EMPIRE OF THE SUNS

There’s beauty in how Suns turn Deandre Ayton rebounds into points

Apr 8, 2021, 1:48 PM | Updated: 1:52 pm
Deandre Ayton #22 of the Phoenix Suns puts up a shot over Rudy Gobert #27 of the Utah Jazz during t...
Deandre Ayton #22 of the Phoenix Suns puts up a shot over Rudy Gobert #27 of the Utah Jazz during the first half of the NBA game at Phoenix Suns Arena on April 07, 2021 in Phoenix, Arizona. N (Photo by Christian Petersen/Getty Images)
(Photo by Christian Petersen/Getty Images)

Deandre Ayton had himself a statement game Wednesday, just as his Phoenix Suns toppled the NBA’s best team in terms of record.

Though Utah Jazz counterpart Rudy Gobert dropped a 16-point, 18-rebound performance with all seven of his field goal attempts made and three steals, Ayton countered with an impact felt especially later on.

Ayton not only held up in 41 minutes of an overtime win, banging with Gobert throughout and switching to decently defend drivers with tired legs, but he controlled the game late in the fourth quarter and overtime in a way that’s becoming more apparent as his unique strength: his rebounding and what immediately follows.

It’s not only how Ayton’s seven offensive boards gave Phoenix extra possessions to pile up a total of 21 second-chance points on the night.

All year, the Suns have thrived off the big man gobbling up boards and taking defensive momentum into offensive success. It went to another level off Ayton’s rebounding in the 117-113 overtime win against Utah.

After the center’s 12 rebounds, the Suns scored 15 points — and damn quickly.

On average, Phoenix fired off a shot attempt 3.9 seconds after Ayton grabbed a rebound on Wednesday.

Using official play-by-play from the game book, here’s a rundown of all his rebounds against the Jazz, including which end they were on and how soon after the rebound a shot was taken by the Suns:

1 – Defensive – Ayton hits a 15-foot jumper on the secondary break (3 seconds after the rebound)

2 – Defensive – Chris Paul makes a 12-foot jumper (6 seconds later)

3 – Offensive – Ayton goes up quickly to make a 2-foot hook (1 second later)

4 – Offensive, Ayton makes a tip-dunk (0 seconds later)

5 – Offensive – Ayton misses a tip (0 seconds later)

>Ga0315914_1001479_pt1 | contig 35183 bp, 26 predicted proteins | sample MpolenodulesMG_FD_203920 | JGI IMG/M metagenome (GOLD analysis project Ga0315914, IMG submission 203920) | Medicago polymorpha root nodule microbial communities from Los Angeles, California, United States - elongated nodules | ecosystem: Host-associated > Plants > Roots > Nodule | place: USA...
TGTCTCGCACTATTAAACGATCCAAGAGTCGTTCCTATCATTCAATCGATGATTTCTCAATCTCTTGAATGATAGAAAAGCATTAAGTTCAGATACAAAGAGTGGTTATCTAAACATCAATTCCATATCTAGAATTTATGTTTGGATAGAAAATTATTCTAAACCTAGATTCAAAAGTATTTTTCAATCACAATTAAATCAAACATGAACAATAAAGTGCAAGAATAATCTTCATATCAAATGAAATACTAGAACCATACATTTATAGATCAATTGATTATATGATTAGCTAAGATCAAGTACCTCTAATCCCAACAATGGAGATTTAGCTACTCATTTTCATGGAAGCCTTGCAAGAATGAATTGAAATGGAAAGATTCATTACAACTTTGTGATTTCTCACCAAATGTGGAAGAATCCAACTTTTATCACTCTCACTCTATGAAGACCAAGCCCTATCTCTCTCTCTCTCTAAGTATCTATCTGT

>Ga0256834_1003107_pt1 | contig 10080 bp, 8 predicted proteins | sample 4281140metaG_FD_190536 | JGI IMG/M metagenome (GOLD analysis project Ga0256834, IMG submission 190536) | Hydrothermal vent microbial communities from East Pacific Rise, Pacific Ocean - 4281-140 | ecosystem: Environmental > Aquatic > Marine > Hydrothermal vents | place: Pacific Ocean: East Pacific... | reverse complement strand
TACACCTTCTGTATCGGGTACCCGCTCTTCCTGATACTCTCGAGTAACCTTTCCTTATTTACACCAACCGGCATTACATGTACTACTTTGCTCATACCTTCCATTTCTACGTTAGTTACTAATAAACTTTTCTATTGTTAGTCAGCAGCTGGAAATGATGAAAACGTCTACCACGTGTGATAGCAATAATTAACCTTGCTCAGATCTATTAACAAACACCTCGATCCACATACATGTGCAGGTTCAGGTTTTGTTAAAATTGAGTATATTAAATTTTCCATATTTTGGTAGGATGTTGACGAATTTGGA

6 – Defensive – Jae Crowder misses a three-pointer in transition (6 seconds later)

7 – Offensive – On the same possession following his sixth board, Ayton keeps Crowder’s miss alive to hit Paul for an open three make (3 seconds later)

8 – Offensive – Crowder misses a three (4 seconds later)

9 – Defensive – Ayton taps the ball to Chris Paul, who found a streaking Devin Booker for a transition layup (2 seconds off the rebound — The length of the court)

It’s partially about the center’s awareness when crashing the boards on either end that helps Phoenix get out in transition or score second-chance points.

10 – Offensive – Paul misses a pull-up (10 seconds later)

11 –  Offensive – Ayton again gets a second offensive rebound off Paul’s miss for a tip-in layup (0 seconds later)

12 – Defensive – Paul misses a 26-foot three that leads to two more Phoenix looks that are missed (12 seconds later)

It’s true Ayton’s seven offensive and five defensive rebounds were less than Gobert’s, you might say. The Suns center entered the fourth quarter will only two offensive rebounds and four total. Then he flipped a switch.

Consistency has obviously been the key for Ayton in his two-plus years in the NBA.

Still, he held his own in the entire game, finishing with 18 points on 9-of-16 shooting with three blocks and two steals to boot. There was a lot of good from his shot selection to his drop-coverage defense, too.

But it’s hard to remember a night before the Jazz game in which the Suns big man’s impact by doing the one thing we know he’s very good at stuck out so blatantly. The Suns turned solid team defensive possessions into so many easy shot attempts, be it from offensive rebounds or quick transition plays going the other way, and Ayton was at the forefront of that.

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